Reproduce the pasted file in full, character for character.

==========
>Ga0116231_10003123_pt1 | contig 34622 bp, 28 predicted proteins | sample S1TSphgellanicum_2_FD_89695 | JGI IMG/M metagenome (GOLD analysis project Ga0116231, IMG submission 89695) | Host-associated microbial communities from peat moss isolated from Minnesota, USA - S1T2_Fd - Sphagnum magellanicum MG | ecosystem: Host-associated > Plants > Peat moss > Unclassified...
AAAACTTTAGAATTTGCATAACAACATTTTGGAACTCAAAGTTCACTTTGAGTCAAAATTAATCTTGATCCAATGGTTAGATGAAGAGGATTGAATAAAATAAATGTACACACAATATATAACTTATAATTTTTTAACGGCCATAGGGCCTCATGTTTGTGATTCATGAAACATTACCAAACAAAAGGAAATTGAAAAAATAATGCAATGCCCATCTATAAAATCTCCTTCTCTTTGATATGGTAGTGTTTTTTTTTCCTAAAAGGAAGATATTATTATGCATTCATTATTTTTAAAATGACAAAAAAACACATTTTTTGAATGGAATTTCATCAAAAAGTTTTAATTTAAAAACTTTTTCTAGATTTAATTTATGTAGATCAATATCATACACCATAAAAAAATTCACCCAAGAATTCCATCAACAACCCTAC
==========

>Ga0116231_10003123_pt1 | contig 34622 bp, 28 predicted proteins | sample S1TSphgellanicum_2_FD_89695 | JGI IMG/M metagenome (GOLD analysis project Ga0116231, IMG submission 89695) | Host-associated microbial communities from peat moss isolated from Minnesota, USA - S1T2_Fd - Sphagnum magellanicum MG | ecosystem: Host-associated > Plants > Peat moss > Unclassified...
AAAACTTTAGAATTTGCATAACAACATTTTGGAACTCAAAGTTCACTTTGAGTCAAAATTAATCTTGATCCAATGGTTAGATGAAGAGGATTGAATAAAATAAATGTACACACAATATATAACTTATAATTTTTTAACGGCCATAGGGCCTCATGTTTGTGATTCATGAAACATTACCAAACAAAAGGAAATTGAAAAAATAATGCAATGCCCATCTATAAAATCTCCTTCTCTTTGATATGGTAGTGTTTTTTTTTCCTAAAAGGAAGATATTATTATGCATTCATTATTTTTAAAATGACAAAAAAACACATTTTTTGAATGGAATTTCATCAAAAAGTTTTAATTTAAAAACTTTTTCTAGATTTAATTTATGTAGATCAATATCATACACCATAAAAAAATTCACCCAAGAATTCCATCAACAACCCTAC